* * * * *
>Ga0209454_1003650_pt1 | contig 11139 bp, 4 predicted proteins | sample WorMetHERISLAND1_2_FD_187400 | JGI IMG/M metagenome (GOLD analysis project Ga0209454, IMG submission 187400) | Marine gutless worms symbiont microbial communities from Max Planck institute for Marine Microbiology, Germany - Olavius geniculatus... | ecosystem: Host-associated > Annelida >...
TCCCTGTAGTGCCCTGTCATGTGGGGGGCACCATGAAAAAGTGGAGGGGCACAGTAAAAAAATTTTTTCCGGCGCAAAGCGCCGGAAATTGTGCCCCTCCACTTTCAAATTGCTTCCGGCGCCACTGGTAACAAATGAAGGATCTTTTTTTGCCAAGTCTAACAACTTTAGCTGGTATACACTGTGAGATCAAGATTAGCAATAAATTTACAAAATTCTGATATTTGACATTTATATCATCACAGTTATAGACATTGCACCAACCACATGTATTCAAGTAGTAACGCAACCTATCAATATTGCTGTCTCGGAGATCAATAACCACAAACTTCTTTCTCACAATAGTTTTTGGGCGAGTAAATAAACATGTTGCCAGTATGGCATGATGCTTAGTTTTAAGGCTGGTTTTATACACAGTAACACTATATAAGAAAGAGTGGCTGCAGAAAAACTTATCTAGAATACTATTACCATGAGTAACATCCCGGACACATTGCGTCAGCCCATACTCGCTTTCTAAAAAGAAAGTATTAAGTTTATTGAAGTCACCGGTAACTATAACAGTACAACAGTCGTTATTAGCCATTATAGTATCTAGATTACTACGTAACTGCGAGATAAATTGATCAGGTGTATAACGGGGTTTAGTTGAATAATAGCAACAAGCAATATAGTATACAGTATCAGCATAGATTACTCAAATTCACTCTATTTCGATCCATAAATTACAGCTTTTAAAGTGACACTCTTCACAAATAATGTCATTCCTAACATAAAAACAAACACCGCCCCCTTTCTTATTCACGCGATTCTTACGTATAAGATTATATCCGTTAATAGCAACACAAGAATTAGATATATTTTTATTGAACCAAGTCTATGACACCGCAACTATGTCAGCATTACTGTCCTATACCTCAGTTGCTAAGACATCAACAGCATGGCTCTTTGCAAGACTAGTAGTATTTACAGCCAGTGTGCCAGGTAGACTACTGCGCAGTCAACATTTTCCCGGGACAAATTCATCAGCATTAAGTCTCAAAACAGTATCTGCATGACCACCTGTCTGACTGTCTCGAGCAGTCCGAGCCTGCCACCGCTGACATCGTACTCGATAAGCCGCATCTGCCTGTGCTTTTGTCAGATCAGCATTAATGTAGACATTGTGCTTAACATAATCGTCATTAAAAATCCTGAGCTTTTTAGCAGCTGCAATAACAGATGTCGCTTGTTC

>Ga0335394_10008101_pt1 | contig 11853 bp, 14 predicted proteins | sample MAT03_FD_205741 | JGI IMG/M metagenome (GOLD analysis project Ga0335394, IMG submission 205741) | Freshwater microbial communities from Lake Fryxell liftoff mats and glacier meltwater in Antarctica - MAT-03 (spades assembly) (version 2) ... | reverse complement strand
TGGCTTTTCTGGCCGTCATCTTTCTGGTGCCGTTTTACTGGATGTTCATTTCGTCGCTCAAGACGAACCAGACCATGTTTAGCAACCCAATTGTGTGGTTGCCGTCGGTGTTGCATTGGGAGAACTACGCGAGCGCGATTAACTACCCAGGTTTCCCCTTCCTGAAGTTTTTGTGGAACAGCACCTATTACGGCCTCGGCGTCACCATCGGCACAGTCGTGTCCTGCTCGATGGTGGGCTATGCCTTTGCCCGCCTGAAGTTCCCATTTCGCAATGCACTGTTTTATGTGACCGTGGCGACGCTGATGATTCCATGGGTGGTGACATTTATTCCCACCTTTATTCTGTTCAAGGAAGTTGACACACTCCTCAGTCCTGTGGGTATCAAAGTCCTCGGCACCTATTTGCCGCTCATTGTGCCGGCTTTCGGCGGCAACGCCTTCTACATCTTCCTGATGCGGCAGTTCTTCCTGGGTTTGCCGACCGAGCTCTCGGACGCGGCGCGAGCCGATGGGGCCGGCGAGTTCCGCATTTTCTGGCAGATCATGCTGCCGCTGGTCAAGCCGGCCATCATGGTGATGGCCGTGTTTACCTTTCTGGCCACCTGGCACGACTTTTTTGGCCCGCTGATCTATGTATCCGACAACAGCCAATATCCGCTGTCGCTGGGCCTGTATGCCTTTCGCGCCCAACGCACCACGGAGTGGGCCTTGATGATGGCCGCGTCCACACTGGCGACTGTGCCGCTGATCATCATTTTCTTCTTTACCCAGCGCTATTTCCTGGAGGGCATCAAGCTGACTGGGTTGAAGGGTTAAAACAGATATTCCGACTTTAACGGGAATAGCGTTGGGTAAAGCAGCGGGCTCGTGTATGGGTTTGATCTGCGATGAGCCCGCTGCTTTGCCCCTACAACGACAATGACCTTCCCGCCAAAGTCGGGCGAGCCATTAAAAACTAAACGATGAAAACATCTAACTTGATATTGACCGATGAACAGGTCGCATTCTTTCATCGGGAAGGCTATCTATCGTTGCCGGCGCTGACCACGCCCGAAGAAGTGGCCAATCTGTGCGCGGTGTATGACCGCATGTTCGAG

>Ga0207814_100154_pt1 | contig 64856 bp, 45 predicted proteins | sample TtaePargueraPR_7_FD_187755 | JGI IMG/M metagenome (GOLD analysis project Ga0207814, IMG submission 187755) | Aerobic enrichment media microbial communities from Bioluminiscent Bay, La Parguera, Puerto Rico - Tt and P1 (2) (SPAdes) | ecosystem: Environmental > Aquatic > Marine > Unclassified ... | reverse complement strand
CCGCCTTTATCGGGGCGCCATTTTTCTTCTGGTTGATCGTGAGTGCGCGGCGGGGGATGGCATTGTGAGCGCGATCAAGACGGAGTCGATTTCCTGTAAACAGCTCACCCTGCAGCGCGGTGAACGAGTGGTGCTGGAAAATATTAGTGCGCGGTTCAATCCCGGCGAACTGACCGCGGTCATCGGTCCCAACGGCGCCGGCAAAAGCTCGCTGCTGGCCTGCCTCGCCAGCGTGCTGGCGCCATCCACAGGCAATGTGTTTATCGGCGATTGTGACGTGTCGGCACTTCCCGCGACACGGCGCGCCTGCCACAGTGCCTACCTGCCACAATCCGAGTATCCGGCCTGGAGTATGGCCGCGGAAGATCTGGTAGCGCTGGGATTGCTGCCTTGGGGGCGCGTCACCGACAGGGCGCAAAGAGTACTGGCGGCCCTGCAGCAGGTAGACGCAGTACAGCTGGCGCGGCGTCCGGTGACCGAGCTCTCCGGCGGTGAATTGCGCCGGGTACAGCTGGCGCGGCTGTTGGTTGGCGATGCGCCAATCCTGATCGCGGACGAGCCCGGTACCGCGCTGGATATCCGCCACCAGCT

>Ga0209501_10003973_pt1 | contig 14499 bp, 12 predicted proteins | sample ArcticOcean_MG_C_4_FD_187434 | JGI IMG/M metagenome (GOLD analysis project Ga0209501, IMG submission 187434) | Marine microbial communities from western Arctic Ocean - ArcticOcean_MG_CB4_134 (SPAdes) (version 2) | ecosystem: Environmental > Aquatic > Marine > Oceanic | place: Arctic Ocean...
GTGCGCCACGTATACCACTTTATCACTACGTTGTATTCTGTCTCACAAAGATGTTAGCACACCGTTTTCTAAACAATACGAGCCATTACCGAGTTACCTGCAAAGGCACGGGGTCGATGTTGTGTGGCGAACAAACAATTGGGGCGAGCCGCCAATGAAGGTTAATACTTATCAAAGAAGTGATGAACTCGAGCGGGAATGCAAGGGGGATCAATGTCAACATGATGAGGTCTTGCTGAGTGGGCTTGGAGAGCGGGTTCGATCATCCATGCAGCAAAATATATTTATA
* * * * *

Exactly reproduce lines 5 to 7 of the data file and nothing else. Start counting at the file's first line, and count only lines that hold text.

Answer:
>Ga0207814_100154_pt1 | contig 64856 bp, 45 predicted proteins | sample TtaePargueraPR_7_FD_187755 | JGI IMG/M metagenome (GOLD analysis project Ga0207814, IMG submission 187755) | Aerobic enrichment media microbial communities from Bioluminiscent Bay, La Parguera, Puerto Rico - Tt and P1 (2) (SPAdes) | ecosystem: Environmental > Aquatic > Marine > Unclassified ... | reverse complement strand
CCGCCTTTATCGGGGCGCCATTTTTCTTCTGGTTGATCGTGAGTGCGCGGCGGGGGATGGCATTGTGAGCGCGATCAAGACGGAGTCGATTTCCTGTAAACAGCTCACCCTGCAGCGCGGTGAACGAGTGGTGCTGGAAAATATTAGTGCGCGGTTCAATCCCGGCGAACTGACCGCGGTCATCGGTCCCAACGGCGCCGGCAAAAGCTCGCTGCTGGCCTGCCTCGCCAGCGTGCTGGCGCCATCCACAGGCAATGTGTTTATCGGCGATTGTGACGTGTCGGCACTTCCCGCGACACGGCGCGCCTGCCACAGTGCCTACCTGCCACAATCCGAGTATCCGGCCTGGAGTATGGCCGCGGAAGATCTGGTAGCGCTGGGATTGCTGCCTTGGGGGCGCGTCACCGACAGGGCGCAAAGAGTACTGGCGGCCCTGCAGCAGGTAGACGCAGTACAGCTGGCGCGGCGTCCGGTGACCGAGCTCTCCGGCGGTGAATTGCGCCGGGTACAGCTGGCGCGGCTGTTGGTTGGCGATGCGCCAATCCTGATCGCGGACGAGCCCGGTACCGCGCTGGATATCCGCCACCAGCT

>Ga0209501_10003973_pt1 | contig 14499 bp, 12 predicted proteins | sample ArcticOcean_MG_C_4_FD_187434 | JGI IMG/M metagenome (GOLD analysis project Ga0209501, IMG submission 187434) | Marine microbial communities from western Arctic Ocean - ArcticOcean_MG_CB4_134 (SPAdes) (version 2) | ecosystem: Environmental > Aquatic > Marine > Oceanic | place: Arctic Ocean...